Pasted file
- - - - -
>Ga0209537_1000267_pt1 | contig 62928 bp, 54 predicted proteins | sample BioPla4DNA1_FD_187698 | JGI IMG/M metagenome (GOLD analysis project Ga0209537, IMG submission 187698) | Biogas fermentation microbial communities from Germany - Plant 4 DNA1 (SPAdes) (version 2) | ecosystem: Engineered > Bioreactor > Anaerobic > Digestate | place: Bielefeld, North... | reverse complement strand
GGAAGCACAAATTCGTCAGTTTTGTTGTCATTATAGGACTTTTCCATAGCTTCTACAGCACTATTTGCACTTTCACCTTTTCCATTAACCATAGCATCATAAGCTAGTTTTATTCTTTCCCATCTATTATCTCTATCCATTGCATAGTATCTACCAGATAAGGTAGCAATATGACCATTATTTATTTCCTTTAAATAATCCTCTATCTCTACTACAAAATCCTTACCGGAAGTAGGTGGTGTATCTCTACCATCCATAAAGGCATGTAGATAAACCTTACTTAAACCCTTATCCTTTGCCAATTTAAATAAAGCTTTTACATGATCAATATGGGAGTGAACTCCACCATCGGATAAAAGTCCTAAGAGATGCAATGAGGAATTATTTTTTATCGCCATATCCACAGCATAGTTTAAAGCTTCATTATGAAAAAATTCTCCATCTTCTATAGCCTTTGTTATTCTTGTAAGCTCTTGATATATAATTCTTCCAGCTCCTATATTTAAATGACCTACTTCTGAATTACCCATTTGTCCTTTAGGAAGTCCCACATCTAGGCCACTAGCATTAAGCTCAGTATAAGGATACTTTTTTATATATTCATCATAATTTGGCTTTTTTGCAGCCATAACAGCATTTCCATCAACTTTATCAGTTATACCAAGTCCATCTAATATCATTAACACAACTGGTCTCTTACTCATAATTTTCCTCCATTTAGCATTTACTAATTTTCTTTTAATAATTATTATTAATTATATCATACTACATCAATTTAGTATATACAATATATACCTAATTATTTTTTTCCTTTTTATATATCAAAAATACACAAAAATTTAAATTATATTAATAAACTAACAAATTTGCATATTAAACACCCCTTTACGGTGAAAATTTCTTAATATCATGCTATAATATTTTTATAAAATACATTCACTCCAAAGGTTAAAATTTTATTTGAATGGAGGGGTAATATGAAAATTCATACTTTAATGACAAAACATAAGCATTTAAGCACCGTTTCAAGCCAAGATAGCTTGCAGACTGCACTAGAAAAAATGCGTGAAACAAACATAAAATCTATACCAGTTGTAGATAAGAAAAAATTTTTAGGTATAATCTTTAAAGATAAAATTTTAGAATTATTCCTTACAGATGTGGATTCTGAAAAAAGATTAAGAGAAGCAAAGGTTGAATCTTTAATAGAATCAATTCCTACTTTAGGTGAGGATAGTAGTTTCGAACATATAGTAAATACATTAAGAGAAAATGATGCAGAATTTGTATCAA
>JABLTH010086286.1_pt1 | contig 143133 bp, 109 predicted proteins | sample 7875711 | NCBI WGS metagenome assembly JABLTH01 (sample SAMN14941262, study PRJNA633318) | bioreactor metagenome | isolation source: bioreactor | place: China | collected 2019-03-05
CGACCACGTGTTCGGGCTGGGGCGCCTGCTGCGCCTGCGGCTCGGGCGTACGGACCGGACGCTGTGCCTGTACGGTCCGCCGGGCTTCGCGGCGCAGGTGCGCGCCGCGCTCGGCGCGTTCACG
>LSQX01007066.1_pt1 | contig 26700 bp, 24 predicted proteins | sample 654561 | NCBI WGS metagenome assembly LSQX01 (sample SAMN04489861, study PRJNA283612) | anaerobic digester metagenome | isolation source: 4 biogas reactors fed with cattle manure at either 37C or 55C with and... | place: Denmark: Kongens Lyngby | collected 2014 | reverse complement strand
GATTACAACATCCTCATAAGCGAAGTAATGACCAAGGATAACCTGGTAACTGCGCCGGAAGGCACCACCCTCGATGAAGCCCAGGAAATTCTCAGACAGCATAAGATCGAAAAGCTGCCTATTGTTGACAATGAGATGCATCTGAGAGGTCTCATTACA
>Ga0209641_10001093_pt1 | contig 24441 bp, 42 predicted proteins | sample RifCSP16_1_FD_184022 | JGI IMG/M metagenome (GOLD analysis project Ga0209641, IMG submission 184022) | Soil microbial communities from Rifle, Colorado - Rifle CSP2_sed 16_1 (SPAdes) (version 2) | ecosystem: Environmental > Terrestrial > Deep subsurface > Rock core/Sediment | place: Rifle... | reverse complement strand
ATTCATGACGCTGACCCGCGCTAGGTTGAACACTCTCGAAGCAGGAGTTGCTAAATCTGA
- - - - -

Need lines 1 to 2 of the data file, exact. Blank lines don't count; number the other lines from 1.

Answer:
>Ga0209537_1000267_pt1 | contig 62928 bp, 54 predicted proteins | sample BioPla4DNA1_FD_187698 | JGI IMG/M metagenome (GOLD analysis project Ga0209537, IMG submission 187698) | Biogas fermentation microbial communities from Germany - Plant 4 DNA1 (SPAdes) (version 2) | ecosystem: Engineered > Bioreactor > Anaerobic > Digestate | place: Bielefeld, North... | reverse complement strand
GGAAGCACAAATTCGTCAGTTTTGTTGTCATTATAGGACTTTTCCATAGCTTCTACAGCACTATTTGCACTTTCACCTTTTCCATTAACCATAGCATCATAAGCTAGTTTTATTCTTTCCCATCTATTATCTCTATCCATTGCATAGTATCTACCAGATAAGGTAGCAATATGACCATTATTTATTTCCTTTAAATAATCCTCTATCTCTACTACAAAATCCTTACCGGAAGTAGGTGGTGTATCTCTACCATCCATAAAGGCATGTAGATAAACCTTACTTAAACCCTTATCCTTTGCCAATTTAAATAAAGCTTTTACATGATCAATATGGGAGTGAACTCCACCATCGGATAAAAGTCCTAAGAGATGCAATGAGGAATTATTTTTTATCGCCATATCCACAGCATAGTTTAAAGCTTCATTATGAAAAAATTCTCCATCTTCTATAGCCTTTGTTATTCTTGTAAGCTCTTGATATATAATTCTTCCAGCTCCTATATTTAAATGACCTACTTCTGAATTACCCATTTGTCCTTTAGGAAGTCCCACATCTAGGCCACTAGCATTAAGCTCAGTATAAGGATACTTTTTTATATATTCATCATAATTTGGCTTTTTTGCAGCCATAACAGCATTTCCATCAACTTTATCAGTTATACCAAGTCCATCTAATATCATTAACACAACTGGTCTCTTACTCATAATTTTCCTCCATTTAGCATTTACTAATTTTCTTTTAATAATTATTATTAATTATATCATACTACATCAATTTAGTATATACAATATATACCTAATTATTTTTTTCCTTTTTATATATCAAAAATACACAAAAATTTAAATTATATTAATAAACTAACAAATTTGCATATTAAACACCCCTTTACGGTGAAAATTTCTTAATATCATGCTATAATATTTTTATAAAATACATTCACTCCAAAGGTTAAAATTTTATTTGAATGGAGGGGTAATATGAAAATTCATACTTTAATGACAAAACATAAGCATTTAAGCACCGTTTCAAGCCAAGATAGCTTGCAGACTGCACTAGAAAAAATGCGTGAAACAAACATAAAATCTATACCAGTTGTAGATAAGAAAAAATTTTTAGGTATAATCTTTAAAGATAAAATTTTAGAATTATTCCTTACAGATGTGGATTCTGAAAAAAGATTAAGAGAAGCAAAGGTTGAATCTTTAATAGAATCAATTCCTACTTTAGGTGAGGATAGTAGTTTCGAACATATAGTAAATACATTAAGAGAAAATGATGCAGAATTTGTATCAA